Learning the Lingo

There is a black African comedian who says: “My white friends all ask if I speak Zulu at home. You know why they ask if I speak Zulu? Because they can’t  f****** say Xhosa.”

The joke works because the language really is a tongue twister for the non-native speaker.

The word Xhosa itself isn’t pronounced Corsa, as in the car, or Khosa with a hard sounding K. The X represent one of several barely audible, but essential clicking sounds that are part of the spoken language.

Xhosa is also a tonal language and the same sequence of consonants and vowels can have different meanings when said with a rising or falling or high or low intonation. That and the click consonants make it difficult.

My daughter has been trying to learn at least some of the language through her friend Lebo, though with limited success it has to be said.

But although Xhosa is one of South Africa’s official languages spoken by 18% of the population, it was not one I needed to practice during my stay. I have heard it spoken between people for who it is their first language, and yet Cape Town mostly gets by speaking English.

I guess this is to be expected, given the history of the Cape, although Dutch and Afrikaans words and pronunciation pepper every day conversation, of course. For example, for some time I referred to Groot Shuur that I referred to yesterday as if it sounded like ‘Groot Sure‘ when in fact it is more like ‘Rooter Skewer‘.

The use of English can also cause some confusion. Traffic lights are known as ‘robots‘ while a water boiler is a ‘geyser‘. The latter could twist your meaning if you were to refer to your mother-in-law, or any other pompous middle-aged woman as an ‘old geyser’ rather than an ‘old boiler’, geezer being a UK slang term for a man.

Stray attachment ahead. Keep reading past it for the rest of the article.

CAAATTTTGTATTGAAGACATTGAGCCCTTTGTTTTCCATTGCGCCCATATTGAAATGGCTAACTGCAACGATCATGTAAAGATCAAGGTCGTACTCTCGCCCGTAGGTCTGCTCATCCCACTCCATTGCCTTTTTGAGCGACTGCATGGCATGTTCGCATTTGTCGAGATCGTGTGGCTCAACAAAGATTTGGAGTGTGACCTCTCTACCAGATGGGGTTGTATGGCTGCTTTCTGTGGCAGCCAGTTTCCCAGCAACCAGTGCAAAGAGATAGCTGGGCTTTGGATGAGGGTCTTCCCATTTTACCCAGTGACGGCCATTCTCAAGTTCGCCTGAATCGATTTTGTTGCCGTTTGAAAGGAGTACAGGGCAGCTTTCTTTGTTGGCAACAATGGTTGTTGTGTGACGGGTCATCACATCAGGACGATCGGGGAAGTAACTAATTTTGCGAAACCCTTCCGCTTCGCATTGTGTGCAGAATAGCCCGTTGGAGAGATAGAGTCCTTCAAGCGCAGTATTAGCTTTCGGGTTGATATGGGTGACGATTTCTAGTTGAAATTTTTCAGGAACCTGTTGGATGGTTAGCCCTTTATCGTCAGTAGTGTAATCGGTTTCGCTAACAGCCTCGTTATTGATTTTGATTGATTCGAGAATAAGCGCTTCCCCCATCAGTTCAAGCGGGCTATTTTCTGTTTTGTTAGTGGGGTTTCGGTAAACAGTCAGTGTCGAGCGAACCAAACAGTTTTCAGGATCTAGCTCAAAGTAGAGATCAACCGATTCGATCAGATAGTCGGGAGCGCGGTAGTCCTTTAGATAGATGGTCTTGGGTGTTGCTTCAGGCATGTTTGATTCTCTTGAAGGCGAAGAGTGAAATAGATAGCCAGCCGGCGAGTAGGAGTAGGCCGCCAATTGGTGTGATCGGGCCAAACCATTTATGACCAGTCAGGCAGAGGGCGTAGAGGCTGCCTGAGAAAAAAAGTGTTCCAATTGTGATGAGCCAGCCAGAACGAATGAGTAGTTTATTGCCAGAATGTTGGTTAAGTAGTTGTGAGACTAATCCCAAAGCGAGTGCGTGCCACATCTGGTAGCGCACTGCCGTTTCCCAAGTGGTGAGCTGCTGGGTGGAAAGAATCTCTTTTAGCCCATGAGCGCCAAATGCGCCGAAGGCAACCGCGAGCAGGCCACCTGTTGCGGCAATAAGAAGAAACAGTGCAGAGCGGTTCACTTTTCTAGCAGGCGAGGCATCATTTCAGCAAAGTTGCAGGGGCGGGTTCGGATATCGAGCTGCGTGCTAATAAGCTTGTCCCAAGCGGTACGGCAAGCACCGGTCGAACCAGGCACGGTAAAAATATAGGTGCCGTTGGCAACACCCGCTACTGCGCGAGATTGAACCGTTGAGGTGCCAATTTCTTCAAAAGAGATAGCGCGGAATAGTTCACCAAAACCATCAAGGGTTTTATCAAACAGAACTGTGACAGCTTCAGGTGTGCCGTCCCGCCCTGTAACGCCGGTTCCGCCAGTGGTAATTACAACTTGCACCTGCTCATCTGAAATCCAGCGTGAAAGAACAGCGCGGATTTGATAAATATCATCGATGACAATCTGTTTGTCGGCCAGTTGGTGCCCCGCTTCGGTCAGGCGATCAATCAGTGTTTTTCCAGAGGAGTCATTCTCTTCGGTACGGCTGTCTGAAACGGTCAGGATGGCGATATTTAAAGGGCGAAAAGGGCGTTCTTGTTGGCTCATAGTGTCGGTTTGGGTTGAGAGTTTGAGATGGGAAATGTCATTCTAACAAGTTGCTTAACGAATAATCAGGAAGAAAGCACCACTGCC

But the one linguistic convention you must come to terms with in South Africa is the concept of now. It doesn’t exist, at least not as a simple three-letter word.

In fact there are three options: right now, now now and just now. Right now means now, as in immediately, now now means soon, within half an hour or so, while just now is an indeterminable point in the not too distant, but probably not today.

We found this an important distinction to make and learned other lessons learned about South Africa which I shall expand upon. Just now.

Nobody’s prefect. If you find any spelling mistakes or other errors in this post, please let me know by highlighting the text and pressing Ctrl+Enter.

3 comments… Add yours
  • Yorkshire Pudding 3rd March 2011

    So… you’re back in the motherland now? Clearly you and your missus have garnered many lasting memories and thankfully did not become a crime statistic. I am sure that future communications with Little Miss Polly will have been enriched because of your visit. Your understanding will be clearer.

    Reply
  • Mr Parrot 3rd March 2011

    Yes, back home and shivering. I have still to write about my impressions on crime in SA, as well as other things. It is true that it is so much better when speaking to Miss P now we have seen the places and people she is talking about.

    Reply
  • AKONA 15th April 2011

    I would love to learn more abt shona lingo of zim country

    Reply

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